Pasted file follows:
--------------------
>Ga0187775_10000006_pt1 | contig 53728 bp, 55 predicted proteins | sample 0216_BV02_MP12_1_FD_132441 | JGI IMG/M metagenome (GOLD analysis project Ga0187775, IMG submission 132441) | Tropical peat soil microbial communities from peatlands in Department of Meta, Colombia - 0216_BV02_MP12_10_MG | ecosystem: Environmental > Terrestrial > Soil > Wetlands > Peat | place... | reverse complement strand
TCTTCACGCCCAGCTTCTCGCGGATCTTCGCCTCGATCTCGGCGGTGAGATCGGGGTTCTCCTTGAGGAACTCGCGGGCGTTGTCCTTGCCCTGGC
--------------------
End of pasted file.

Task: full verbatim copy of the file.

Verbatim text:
>Ga0187775_10000006_pt1 | contig 53728 bp, 55 predicted proteins | sample 0216_BV02_MP12_1_FD_132441 | JGI IMG/M metagenome (GOLD analysis project Ga0187775, IMG submission 132441) | Tropical peat soil microbial communities from peatlands in Department of Meta, Colombia - 0216_BV02_MP12_10_MG | ecosystem: Environmental > Terrestrial > Soil > Wetlands > Peat | place... | reverse complement strand
TCTTCACGCCCAGCTTCTCGCGGATCTTCGCCTCGATCTCGGCGGTGAGATCGGGGTTCTCCTTGAGGAACTCGCGGGCGTTGTCCTTGCCCTGGC